which is just the technical way of saying plants recall the cold by modifying the proteins that entwine their DNA.
Memories don’t always require a brain.
And molecular information is not solely stored in the genes (which is the Darwinian position and the geneticist’s and my prejudice).

Information can be stored “epigenetically.”

Remember that word.

Epigenetics makes it possible to inherit acquired traits
(like the depressed immune systems of mice on low zinc diets.)
Epigenetics makes it possible to remember winter
(like a rose covered by the snow.)
Epigenetics can be trans-generational.
Epigenetics puts an end to protests of “Lamarkism!”
Epigenetics explains how “memory” can be inherited.

For Example:
Swedish men born in 1905 who experienced famine just before puberty, had grandsons who went through puberty earlier and had lengthened life spans.
Grandsons of the well fed had shortened life spans and increased diabetes.

For Example:
The World War II food embargo imposed by Germany on Holland caused 30,000 deaths.
The descendents of survivors suffered a range of health problems inlcuding: diabetes, obesity, coronary heart disease, cancer, as well as smaller-than-normal grandchildren.
Our bodies can remember that grandmother nearly starved.

Not That I have Proved a Thing

in the window
Originally uploaded by dianabog
From a biological perspective none of this proves anything.
It’s no where close to really nailing down Tolle’s statements about the pain-body.
But, it puts us in the ball park.
One - Memory need not be confined simply to the brain. The body can remember.
Two - The impact of events (call it memory for short) can be inherited.

I find all of this exciting, even radical.
Radical? You say.
And germane to those interested in understanding the mechanics of spiritual cultivation and enlightenment.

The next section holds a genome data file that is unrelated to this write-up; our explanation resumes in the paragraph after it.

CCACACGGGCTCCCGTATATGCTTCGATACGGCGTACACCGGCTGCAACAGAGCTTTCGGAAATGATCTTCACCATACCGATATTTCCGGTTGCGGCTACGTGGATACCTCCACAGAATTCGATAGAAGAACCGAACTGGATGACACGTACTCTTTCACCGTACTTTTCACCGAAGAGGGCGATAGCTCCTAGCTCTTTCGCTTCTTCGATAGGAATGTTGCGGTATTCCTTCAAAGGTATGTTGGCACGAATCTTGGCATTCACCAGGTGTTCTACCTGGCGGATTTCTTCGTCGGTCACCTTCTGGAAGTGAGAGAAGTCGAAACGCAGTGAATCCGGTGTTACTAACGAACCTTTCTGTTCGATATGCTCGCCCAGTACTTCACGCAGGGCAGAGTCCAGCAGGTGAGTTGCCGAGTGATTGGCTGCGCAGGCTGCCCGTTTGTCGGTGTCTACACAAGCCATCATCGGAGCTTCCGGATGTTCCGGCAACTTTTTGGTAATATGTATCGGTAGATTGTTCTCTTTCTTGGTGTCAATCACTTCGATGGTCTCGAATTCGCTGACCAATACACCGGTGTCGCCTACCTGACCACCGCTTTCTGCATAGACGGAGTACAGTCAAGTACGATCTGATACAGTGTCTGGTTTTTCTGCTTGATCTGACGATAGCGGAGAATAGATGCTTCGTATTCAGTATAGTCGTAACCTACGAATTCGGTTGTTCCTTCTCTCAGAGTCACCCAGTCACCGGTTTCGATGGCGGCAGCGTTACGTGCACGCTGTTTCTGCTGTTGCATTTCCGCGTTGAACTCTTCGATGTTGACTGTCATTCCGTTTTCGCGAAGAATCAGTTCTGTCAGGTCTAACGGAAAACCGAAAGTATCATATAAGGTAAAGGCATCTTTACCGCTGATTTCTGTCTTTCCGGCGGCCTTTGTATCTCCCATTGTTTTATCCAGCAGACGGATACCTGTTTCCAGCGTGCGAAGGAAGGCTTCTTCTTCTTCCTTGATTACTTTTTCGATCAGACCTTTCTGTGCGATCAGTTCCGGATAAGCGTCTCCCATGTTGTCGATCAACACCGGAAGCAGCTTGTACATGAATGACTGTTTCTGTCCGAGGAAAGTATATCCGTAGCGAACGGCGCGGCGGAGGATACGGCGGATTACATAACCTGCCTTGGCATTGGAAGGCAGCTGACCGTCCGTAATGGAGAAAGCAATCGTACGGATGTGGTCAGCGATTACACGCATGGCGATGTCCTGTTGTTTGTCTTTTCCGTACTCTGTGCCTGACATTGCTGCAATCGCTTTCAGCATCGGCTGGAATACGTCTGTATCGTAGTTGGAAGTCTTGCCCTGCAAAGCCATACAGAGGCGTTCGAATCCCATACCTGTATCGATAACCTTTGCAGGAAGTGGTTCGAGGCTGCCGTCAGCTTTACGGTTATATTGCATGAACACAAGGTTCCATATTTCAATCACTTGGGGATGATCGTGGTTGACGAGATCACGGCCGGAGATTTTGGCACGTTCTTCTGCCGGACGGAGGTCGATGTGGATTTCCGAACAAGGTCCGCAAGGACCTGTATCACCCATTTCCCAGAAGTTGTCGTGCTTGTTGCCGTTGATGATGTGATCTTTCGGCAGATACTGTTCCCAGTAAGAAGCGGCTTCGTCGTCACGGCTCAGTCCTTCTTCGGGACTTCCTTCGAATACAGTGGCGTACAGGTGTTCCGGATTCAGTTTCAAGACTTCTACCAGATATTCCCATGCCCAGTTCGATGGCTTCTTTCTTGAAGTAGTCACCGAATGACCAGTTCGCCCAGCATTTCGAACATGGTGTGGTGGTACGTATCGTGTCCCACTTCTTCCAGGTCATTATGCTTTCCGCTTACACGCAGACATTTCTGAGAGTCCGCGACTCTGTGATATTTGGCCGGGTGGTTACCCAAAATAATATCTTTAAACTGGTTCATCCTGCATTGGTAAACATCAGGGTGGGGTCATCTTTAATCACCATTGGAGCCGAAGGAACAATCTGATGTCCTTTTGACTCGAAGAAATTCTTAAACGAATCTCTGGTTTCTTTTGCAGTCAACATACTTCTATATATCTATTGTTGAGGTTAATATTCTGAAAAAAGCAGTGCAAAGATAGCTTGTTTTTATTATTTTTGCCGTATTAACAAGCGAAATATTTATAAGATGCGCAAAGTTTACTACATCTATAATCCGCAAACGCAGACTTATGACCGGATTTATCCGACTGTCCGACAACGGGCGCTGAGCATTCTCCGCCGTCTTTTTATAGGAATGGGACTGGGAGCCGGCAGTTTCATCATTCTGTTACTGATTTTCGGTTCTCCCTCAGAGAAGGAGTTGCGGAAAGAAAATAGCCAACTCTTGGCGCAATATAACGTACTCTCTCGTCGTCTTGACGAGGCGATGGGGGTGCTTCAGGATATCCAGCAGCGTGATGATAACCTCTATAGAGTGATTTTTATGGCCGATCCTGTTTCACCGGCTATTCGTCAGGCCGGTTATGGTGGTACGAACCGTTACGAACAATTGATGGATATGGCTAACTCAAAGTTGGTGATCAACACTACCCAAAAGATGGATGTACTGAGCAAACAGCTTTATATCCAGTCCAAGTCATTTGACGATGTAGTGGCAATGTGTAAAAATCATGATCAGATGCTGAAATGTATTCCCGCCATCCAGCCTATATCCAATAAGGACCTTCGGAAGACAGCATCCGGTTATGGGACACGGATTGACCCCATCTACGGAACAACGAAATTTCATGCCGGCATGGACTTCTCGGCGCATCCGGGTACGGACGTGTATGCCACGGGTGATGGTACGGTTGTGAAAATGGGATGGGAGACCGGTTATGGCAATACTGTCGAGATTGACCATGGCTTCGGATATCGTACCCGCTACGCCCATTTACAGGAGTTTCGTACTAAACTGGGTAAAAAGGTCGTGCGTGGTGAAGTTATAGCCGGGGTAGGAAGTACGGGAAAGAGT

Realizing who you are is a piece of cake compared to living it.
It is a freebie.
You don’t have to do a thing for it, you don’t have to change, and you don’t have to alter anything…
Just relax and do nothing, go nowhere, and be nobody just for a split second – and grace shows you who you are …

When you want to live this awakening, you realize it will cost you.
The cost is your fixated point of view…
The cost is your resentment, blame, and judgment.

The cost is the dissolution of your pain-body.
And that is something that you have to work at.
This is how we let go of all fixated views and ego.
So best we understand what the pain-body is, how it is created,
and what dissolving feels like.

Let me say this in another way:

For the past one hundred years biologists have held the view that as a caterpillar changes into a butterfly or moth, it essentially dissolves into a soup.
In its new incarnation the butterfly not only has an entirely different body, but also a whole new lifestyle, diet, and ecological niche.

Recently however, scientists have shown that a moth can remember what it learned as a caterpillar.
To be specific: Shock a caterpillar when it smells a certain chemical and later the moth will avoid that odor.
The moth can recall its conditioning- what it learned essentially in its “previous life” as “worm.”
Perhaps this learning/memory is stored in small pieces of neurocircuitry that remain intact in the soup. There are hints of this, but even so, it is a radical concept that old memory circuits survive the dissolution and are then re-integrated in the new nervous system.

This is so radical an idea that I am tempted to wonder that perhaps even caterpillars have a “soul” - something that records life lessons, not unlike the brain-dead subjects mentioned in Allan Hamilton’s book, The Scalpel and the Soul.

So, do butterflies have pain-bodies?
Do butterflies have flashbacks?

My god, the humiliation of remembering that once you were a worm!
Spiritual evolution can be ruthless in its search for truth.
Are butterflies not even spared?

I can empathize, as I recall the time in the fourth grade when I was forbidden to take recess with the other children.
My penmanship was so terrible that my teacher insisted I stay at my desk carefully writing out over and over again:
The worm one of the lowest forms of animals crawls on its belly.

“May I go to recess now?”
Obviously, it was a lesson on “w,” “l” and “m”
I, however, took it as an opportunity to create one more bit of personal pain-body.

Which may, or may not, inspire a reinterpretation of this classic lesson:
The great Taoist master Chuang Tzu once dreamt that he was a butterfly fluttering here and there.
In the dream he had no awareness of his individuality as a person.
He was only a butterfly.
Suddenly, he awoke and found himself laying there, a person once again.